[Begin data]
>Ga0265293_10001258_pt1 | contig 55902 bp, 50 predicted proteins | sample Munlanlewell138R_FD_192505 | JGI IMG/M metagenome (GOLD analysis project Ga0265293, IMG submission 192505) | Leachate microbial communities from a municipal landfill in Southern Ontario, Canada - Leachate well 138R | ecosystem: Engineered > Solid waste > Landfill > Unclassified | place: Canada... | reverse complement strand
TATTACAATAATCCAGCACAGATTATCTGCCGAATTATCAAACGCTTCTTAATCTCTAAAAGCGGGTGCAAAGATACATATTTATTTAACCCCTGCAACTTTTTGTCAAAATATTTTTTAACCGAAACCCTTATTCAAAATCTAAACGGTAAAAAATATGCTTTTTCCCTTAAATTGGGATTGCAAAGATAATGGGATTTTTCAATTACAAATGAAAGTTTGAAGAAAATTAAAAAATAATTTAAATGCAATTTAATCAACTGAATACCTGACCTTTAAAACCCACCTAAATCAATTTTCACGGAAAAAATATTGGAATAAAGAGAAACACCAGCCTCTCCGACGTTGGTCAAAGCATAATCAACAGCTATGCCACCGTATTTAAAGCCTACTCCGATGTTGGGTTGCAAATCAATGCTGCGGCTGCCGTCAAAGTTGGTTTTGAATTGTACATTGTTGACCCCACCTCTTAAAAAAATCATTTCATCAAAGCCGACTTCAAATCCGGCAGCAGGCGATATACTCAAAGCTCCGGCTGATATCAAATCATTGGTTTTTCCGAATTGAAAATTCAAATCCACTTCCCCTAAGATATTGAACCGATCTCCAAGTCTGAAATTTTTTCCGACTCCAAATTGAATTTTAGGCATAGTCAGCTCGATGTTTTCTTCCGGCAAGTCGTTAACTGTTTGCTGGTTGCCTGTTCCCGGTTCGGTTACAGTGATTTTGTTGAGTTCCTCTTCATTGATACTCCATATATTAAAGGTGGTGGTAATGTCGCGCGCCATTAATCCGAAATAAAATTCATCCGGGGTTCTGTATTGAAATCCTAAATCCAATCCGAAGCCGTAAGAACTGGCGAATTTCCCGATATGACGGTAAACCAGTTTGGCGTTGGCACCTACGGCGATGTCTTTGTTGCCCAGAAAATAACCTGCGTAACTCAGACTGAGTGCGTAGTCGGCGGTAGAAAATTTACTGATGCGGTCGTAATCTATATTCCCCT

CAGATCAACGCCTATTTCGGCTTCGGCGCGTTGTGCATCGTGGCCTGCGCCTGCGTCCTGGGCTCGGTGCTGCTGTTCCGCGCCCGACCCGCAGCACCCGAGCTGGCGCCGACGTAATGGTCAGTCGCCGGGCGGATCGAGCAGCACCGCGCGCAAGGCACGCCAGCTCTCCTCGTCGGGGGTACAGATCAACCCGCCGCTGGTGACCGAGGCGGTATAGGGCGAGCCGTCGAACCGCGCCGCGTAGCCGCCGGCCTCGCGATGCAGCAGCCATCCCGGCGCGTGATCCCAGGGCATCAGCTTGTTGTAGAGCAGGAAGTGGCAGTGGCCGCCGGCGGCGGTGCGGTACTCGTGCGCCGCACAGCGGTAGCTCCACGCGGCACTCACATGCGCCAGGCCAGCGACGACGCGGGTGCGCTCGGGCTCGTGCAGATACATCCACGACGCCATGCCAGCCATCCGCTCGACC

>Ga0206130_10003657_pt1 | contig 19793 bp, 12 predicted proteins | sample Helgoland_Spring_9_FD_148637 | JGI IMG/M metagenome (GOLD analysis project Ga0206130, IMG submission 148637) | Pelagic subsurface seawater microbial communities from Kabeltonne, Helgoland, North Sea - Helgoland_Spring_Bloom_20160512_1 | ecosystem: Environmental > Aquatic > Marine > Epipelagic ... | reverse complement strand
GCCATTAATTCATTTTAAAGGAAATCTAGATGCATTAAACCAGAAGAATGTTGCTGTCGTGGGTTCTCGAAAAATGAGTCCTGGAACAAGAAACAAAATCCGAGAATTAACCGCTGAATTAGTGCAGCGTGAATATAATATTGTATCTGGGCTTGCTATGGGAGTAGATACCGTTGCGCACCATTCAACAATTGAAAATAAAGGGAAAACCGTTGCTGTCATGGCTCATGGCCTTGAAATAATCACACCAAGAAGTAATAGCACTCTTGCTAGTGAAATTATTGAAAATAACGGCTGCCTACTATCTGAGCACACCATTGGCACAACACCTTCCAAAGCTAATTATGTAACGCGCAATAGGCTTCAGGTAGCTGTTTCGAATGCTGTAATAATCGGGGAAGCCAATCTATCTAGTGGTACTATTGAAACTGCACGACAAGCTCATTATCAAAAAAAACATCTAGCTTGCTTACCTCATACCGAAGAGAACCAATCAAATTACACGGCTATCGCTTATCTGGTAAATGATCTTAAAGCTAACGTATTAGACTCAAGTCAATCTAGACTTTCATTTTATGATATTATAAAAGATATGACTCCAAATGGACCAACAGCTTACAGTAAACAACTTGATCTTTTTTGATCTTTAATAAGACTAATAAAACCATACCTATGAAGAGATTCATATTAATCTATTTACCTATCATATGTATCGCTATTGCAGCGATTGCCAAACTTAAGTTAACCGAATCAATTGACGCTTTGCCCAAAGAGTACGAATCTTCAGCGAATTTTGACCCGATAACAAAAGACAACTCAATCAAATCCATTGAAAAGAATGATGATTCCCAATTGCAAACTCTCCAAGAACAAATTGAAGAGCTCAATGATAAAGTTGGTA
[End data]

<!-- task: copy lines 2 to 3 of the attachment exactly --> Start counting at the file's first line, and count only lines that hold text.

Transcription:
TATTACAATAATCCAGCACAGATTATCTGCCGAATTATCAAACGCTTCTTAATCTCTAAAAGCGGGTGCAAAGATACATATTTATTTAACCCCTGCAACTTTTTGTCAAAATATTTTTTAACCGAAACCCTTATTCAAAATCTAAACGGTAAAAAATATGCTTTTTCCCTTAAATTGGGATTGCAAAGATAATGGGATTTTTCAATTACAAATGAAAGTTTGAAGAAAATTAAAAAATAATTTAAATGCAATTTAATCAACTGAATACCTGACCTTTAAAACCCACCTAAATCAATTTTCACGGAAAAAATATTGGAATAAAGAGAAACACCAGCCTCTCCGACGTTGGTCAAAGCATAATCAACAGCTATGCCACCGTATTTAAAGCCTACTCCGATGTTGGGTTGCAAATCAATGCTGCGGCTGCCGTCAAAGTTGGTTTTGAATTGTACATTGTTGACCCCACCTCTTAAAAAAATCATTTCATCAAAGCCGACTTCAAATCCGGCAGCAGGCGATATACTCAAAGCTCCGGCTGATATCAAATCATTGGTTTTTCCGAATTGAAAATTCAAATCCACTTCCCCTAAGATATTGAACCGATCTCCAAGTCTGAAATTTTTTCCGACTCCAAATTGAATTTTAGGCATAGTCAGCTCGATGTTTTCTTCCGGCAAGTCGTTAACTGTTTGCTGGTTGCCTGTTCCCGGTTCGGTTACAGTGATTTTGTTGAGTTCCTCTTCATTGATACTCCATATATTAAAGGTGGTGGTAATGTCGCGCGCCATTAATCCGAAATAAAATTCATCCGGGGTTCTGTATTGAAATCCTAAATCCAATCCGAAGCCGTAAGAACTGGCGAATTTCCCGATATGACGGTAAACCAGTTTGGCGTTGGCACCTACGGCGATGTCTTTGTTGCCCAGAAAATAACCTGCGTAACTCAGACTGAGTGCGTAGTCGGCGGTAGAAAATTTACTGATGCGGTCGTAATCTATATTCCCCT

CAGATCAACGCCTATTTCGGCTTCGGCGCGTTGTGCATCGTGGCCTGCGCCTGCGTCCTGGGCTCGGTGCTGCTGTTCCGCGCCCGACCCGCAGCACCCGAGCTGGCGCCGACGTAATGGTCAGTCGCCGGGCGGATCGAGCAGCACCGCGCGCAAGGCACGCCAGCTCTCCTCGTCGGGGGTACAGATCAACCCGCCGCTGGTGACCGAGGCGGTATAGGGCGAGCCGTCGAACCGCGCCGCGTAGCCGCCGGCCTCGCGATGCAGCAGCCATCCCGGCGCGTGATCCCAGGGCATCAGCTTGTTGTAGAGCAGGAAGTGGCAGTGGCCGCCGGCGGCGGTGCGGTACTCGTGCGCCGCACAGCGGTAGCTCCACGCGGCACTCACATGCGCCAGGCCAGCGACGACGCGGGTGCGCTCGGGCTCGTGCAGATACATCCACGACGCCATGCCAGCCATCCGCTCGACC